Monday, September 20, 2010

The Marja "Success Story"

The NYT's Elizabeth Bumiller files a report from the town of Marja in Afghanistan's Helmand province, about how voter turnout there was depressed by violence and intimidation.  As you may recall, several months ago Marja was touted as the model of how US forces were going to sweep in, eliminate the Taliban, and restore stability, first there, then (it was hoped) Kandahar, for which Marja was supposed to be a dress rehearsal of sorts.  But no sooner had the Marines swept through did the Taliban re-assert themselves, and the Marja campaign was revealed to be another "false dawn" in a series of them throughout much of the country.

Bumiller's report features the frustration of the local Marine commander, who seems almost incredulous that fewer than 100 voters (from a town with a population of 80,000) had shown up at the polling stations.  He seems to feel that 3 or 4 Taliban gunmen (whose firing could be heard from the polling station Bumiller visited) ought not to have been able to keep so many from voting.  It's almost as if he feels that the locals had "wimped out" after he and his marines had put their lives on the line.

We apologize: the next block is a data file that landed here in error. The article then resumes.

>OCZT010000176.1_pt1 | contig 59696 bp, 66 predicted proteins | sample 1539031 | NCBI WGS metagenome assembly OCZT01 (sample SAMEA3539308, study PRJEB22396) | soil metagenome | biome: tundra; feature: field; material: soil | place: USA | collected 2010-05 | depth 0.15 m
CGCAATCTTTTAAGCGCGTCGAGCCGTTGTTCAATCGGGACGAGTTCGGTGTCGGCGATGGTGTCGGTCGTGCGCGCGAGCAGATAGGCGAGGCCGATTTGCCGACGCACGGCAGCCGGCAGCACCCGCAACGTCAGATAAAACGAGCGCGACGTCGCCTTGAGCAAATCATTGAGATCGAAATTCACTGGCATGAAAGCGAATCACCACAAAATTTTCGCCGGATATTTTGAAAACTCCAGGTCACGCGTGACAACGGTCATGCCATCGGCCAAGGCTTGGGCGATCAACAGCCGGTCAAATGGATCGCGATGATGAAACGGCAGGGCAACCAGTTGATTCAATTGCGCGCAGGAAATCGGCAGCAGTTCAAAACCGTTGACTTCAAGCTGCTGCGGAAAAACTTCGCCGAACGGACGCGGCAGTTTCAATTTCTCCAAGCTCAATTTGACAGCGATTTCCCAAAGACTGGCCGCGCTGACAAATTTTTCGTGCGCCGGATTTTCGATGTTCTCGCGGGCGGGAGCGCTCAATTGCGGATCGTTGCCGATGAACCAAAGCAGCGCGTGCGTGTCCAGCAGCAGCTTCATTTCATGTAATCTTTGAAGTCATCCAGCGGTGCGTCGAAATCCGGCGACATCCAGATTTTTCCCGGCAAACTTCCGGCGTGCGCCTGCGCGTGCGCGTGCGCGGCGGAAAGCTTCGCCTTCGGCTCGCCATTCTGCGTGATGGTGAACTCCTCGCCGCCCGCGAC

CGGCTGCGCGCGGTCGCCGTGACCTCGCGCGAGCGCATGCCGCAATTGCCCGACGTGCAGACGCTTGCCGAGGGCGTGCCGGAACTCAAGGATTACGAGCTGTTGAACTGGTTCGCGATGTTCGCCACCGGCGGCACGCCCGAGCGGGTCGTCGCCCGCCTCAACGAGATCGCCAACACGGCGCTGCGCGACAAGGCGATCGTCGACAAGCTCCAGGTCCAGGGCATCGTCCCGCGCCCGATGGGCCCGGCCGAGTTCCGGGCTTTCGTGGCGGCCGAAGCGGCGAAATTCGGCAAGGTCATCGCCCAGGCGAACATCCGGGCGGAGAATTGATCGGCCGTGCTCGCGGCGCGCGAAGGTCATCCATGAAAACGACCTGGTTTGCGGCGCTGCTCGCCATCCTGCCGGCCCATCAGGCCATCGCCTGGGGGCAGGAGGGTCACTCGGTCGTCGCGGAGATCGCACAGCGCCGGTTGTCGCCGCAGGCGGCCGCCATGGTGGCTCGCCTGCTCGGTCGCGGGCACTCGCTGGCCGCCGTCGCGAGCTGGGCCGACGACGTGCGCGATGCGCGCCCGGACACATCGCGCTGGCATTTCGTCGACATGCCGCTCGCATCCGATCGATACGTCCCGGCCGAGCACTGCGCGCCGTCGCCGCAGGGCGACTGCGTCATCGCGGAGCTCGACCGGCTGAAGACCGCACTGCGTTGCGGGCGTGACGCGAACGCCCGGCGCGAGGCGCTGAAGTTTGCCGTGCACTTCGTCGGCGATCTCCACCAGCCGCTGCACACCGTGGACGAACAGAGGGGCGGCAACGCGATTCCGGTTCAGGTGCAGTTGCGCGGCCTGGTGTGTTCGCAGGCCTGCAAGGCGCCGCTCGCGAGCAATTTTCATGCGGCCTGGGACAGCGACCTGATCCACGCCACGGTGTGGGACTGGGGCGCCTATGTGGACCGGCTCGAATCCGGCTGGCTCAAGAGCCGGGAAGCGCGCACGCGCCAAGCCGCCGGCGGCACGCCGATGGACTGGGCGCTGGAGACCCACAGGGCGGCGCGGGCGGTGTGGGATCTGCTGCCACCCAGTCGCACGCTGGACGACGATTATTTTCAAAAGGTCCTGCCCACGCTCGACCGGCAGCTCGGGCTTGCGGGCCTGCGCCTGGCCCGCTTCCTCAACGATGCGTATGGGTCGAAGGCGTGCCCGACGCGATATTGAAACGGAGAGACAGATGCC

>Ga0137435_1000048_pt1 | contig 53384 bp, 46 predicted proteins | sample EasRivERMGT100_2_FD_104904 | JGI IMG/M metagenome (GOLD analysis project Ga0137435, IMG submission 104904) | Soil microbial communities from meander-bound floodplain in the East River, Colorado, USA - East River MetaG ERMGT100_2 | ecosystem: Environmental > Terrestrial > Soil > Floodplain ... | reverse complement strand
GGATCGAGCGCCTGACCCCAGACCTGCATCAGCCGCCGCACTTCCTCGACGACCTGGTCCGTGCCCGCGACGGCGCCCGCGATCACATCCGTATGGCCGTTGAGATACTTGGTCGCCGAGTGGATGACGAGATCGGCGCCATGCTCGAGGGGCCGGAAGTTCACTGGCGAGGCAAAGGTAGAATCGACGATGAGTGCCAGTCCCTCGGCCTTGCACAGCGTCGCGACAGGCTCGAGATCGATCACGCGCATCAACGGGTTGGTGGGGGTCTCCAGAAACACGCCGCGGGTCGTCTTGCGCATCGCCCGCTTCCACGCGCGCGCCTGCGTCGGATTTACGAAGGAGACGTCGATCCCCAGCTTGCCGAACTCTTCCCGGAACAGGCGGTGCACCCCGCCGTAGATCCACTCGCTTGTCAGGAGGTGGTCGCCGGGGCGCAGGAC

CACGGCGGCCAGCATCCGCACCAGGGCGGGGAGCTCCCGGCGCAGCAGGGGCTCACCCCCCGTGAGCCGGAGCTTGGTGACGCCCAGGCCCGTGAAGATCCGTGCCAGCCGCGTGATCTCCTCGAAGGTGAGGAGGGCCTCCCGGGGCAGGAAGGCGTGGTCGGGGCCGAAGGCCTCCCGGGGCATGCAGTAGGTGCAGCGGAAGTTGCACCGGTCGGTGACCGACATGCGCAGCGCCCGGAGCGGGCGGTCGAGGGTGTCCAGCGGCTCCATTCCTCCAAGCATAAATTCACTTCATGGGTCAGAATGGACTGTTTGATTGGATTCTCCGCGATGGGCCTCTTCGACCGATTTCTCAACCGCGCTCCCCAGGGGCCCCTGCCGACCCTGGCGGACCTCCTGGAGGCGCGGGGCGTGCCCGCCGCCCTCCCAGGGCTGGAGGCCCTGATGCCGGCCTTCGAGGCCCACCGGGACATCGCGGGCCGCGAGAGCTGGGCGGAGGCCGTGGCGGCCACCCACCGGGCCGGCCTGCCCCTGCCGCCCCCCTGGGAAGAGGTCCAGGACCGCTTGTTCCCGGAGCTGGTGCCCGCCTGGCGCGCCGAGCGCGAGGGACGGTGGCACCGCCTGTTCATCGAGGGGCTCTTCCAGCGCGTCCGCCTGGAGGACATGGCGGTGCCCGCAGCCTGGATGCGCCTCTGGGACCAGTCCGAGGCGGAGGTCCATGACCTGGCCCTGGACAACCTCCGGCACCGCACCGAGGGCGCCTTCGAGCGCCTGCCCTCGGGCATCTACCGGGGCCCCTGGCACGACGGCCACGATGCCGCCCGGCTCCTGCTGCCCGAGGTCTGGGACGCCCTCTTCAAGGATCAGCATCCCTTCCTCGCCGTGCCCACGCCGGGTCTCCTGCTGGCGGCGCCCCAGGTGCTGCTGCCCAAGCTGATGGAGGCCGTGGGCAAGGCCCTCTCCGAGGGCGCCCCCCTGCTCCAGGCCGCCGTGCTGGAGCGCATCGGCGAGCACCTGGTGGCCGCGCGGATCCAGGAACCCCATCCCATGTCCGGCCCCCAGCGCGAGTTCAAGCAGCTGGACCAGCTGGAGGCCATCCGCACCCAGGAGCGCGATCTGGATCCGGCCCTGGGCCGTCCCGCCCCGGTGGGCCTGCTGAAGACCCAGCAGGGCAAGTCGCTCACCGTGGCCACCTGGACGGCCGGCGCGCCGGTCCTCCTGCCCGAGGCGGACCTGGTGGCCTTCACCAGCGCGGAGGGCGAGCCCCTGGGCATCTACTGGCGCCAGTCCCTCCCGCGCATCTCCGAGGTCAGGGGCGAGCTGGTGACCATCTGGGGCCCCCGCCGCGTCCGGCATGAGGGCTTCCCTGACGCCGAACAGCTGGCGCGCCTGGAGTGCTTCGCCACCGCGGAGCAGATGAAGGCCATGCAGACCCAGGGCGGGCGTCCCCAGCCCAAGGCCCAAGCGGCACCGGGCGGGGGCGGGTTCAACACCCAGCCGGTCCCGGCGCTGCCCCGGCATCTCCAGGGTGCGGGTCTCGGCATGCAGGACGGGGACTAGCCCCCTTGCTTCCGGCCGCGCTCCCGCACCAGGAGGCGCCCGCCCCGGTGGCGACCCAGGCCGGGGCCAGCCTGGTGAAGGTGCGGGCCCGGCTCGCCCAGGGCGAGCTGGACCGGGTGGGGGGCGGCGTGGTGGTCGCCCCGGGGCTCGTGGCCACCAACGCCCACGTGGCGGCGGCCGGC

I live in a "town" of about 25,000, and I'd bet you that if even only 3 or 4 gunmen (who, I knew, had local support, as the Taliban do in Marja) were running around the area on voting day, I just might stay away.  And we have a reliable and well-trained police force here; I'm betting that Marja does not - nor, I suspect, are the locals going to be all that inclined to view the Marines as a friendly force.

And has the Marine commander forgotten that, in contrast to the locals, he and his marines get to leave Marja once their tour is up?  I don't envy them, surely; they are indeed in harm's way.  But the locals have been in harm's way much longer - for 30 years, actually - and must realize that they'll be in harm's way long after the Americans are gone.

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